​The Convention on Biological Diversity (CBD), known informally as the Biodiversity Convention, is a multilateral treaty. The Convention has three main goals:

  • conservation of biological diversity (or biodiversity);

  • sustainable use of its components; and

  • fair and equitable sharing of benefits arising from genetic resources

The Convention was opened for signature at the Earth Summit in Rio de Janeiro on 5 June 1992 and entered into force on 29 December 1993.

Each of the biodiversity-related conventions works to implement actions at the national, regional and international level in order to reach shared goals of conservation and sustainable use. In meeting their objectives, the conventions have developed a number of complementary approaches (site, species, genetic resources and/or ecosystem-based) and operational tools (e.g., programmes of work, trade permits and certificates, multilateral system for access and benefit-sharing, regional agreements, site listings, funds).


3.4.U4 Conservation approaches include habitat conservation, species-based conservation and a mixed approach.

​The fundamental characteristics that determine a region's inherent conservation value are vulnerability, irreplaceability and contribution towards global ecosystem services. Properly managed protected areas are the epicentre for sustaining the very ecosystem services on which mankind is dependent for survival.

Conservation approaches provide for:

  • the development of broader constituencies for conservation and expanded possibilities to influence decision-making;

  • opportunities to add or create new value to protected areas;

  • opportunities to manage ecosystems sustainably outside of protected areas.

Areas of particular concern include:

  • species without utilitarian or economic value;

  • ecological processes that do not directly benefit people; and critical ecological functions that may be undermined in attempts to optimize a target service.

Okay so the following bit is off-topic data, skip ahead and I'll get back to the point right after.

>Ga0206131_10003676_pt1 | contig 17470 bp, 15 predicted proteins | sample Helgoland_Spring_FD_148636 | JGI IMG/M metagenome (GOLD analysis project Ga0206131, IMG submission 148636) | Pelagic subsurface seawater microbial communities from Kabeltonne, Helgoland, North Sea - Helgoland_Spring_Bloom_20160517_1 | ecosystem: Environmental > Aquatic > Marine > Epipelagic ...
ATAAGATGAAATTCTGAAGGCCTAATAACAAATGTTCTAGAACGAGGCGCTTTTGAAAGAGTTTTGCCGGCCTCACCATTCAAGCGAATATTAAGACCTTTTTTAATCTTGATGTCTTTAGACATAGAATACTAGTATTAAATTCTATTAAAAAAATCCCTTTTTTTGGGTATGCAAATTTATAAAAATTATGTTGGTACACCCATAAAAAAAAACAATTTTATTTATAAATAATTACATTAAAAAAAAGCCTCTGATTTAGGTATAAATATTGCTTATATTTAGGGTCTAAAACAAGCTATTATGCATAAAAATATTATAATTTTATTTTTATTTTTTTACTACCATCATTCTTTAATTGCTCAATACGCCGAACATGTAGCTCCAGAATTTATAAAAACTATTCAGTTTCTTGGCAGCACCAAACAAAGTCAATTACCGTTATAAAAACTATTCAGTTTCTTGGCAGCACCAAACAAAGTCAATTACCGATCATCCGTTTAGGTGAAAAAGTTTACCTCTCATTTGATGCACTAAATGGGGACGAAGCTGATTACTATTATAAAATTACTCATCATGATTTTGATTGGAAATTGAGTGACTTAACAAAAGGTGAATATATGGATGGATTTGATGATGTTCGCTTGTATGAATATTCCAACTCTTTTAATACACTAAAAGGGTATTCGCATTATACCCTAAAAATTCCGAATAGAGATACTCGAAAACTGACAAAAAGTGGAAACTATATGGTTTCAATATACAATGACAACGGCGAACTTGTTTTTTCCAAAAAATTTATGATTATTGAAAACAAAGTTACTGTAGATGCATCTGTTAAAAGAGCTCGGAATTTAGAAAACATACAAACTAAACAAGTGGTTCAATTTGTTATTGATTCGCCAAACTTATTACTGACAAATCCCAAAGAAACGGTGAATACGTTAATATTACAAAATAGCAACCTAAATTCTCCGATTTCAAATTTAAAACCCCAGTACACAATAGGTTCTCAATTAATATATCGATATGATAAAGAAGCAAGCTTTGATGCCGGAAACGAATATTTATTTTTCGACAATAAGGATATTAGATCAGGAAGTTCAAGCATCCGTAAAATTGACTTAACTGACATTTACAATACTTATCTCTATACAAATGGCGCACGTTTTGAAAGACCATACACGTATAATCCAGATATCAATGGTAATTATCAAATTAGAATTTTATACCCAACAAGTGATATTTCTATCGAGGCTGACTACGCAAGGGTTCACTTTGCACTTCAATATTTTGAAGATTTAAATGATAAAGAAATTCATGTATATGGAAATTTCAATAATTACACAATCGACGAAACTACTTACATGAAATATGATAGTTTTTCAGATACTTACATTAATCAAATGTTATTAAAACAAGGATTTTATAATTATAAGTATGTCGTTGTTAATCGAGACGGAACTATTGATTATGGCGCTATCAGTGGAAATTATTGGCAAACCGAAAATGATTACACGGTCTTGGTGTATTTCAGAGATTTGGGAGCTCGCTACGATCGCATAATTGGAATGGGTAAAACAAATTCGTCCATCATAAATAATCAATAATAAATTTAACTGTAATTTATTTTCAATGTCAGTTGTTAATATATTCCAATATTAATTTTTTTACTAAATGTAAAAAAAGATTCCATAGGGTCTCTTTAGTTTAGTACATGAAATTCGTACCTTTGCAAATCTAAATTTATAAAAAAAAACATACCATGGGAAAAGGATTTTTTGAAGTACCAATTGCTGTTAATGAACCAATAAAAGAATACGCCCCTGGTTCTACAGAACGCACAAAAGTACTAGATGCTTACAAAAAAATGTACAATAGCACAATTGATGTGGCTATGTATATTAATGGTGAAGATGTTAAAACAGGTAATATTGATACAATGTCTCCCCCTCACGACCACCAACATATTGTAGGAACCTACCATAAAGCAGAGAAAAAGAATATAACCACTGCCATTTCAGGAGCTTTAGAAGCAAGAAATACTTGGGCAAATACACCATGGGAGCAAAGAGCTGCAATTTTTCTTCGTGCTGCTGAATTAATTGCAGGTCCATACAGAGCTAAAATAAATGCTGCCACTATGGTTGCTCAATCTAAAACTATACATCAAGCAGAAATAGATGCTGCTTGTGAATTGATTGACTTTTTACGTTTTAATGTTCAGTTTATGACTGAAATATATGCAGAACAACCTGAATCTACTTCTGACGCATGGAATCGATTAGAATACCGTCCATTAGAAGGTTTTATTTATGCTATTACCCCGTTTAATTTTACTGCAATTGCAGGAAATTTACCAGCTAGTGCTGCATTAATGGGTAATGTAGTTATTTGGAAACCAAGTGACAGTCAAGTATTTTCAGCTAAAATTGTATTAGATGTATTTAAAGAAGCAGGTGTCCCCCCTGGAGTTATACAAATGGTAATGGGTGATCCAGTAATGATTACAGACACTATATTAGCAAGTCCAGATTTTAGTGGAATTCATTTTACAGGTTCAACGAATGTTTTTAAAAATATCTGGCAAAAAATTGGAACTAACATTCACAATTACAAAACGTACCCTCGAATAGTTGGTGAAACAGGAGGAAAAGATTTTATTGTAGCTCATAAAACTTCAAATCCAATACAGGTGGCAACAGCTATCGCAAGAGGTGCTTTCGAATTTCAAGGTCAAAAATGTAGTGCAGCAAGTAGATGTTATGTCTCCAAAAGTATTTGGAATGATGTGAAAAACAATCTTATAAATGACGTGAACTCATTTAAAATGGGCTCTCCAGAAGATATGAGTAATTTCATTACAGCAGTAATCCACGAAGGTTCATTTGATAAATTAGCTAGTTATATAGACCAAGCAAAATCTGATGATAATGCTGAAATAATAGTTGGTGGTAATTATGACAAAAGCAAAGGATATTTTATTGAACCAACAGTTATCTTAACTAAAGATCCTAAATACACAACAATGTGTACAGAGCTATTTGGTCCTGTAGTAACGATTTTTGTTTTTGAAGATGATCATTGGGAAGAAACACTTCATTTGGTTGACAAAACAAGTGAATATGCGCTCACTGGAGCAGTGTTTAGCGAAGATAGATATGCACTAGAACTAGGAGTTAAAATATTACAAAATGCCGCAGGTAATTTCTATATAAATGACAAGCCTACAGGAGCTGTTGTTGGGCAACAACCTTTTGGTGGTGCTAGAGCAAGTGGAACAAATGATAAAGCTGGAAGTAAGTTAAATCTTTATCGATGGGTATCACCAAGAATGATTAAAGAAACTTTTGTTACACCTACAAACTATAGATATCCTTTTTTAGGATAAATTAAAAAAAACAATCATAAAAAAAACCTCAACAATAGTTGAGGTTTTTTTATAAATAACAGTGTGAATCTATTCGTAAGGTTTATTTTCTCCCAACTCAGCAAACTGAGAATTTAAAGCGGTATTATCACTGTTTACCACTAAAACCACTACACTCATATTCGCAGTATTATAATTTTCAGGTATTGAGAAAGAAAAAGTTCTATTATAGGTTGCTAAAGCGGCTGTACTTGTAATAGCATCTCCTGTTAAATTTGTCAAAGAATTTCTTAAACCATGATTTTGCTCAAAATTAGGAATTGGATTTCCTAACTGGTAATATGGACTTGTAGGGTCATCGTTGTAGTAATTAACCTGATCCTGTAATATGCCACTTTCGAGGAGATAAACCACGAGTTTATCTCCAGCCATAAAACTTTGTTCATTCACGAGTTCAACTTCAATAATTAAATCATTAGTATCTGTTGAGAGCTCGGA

Understanding the benefits and limitations of using conservation approaches for achieving biodiversity conservation will help ensure that the finite resources available for biodiversity conservation and sustainable development are used as strategically and effectively as possible to maintain the multiple components of biodiversity and to support human well-being.

3.4.U5 Criteria for consideration when designing protected areas include size, shape, edge effects, corridors, and proximity to potential human influence.

In effect, protected areas may become  “islands” within a country and will normally lose some of their diversity. The principles of island biogeography might be applied to the design of reserves. Need to remember that ecosystems are rarely at a stable point. They are hard to lock them or protect them from change.


This means they are in a nonequilibrium state. Ecosystems which experience frequent or moderate disturbance have the greatest diversity. This is an intermediate disturbance hypothesis.Most reserves are considered to be habitat islands in a sea of developed or fragmented lands.

Appropriate criteria should include size, shape, edge effects, corridors and proximity.

  • size - larger space allows for larger populations and gene pools, and a wider variety of species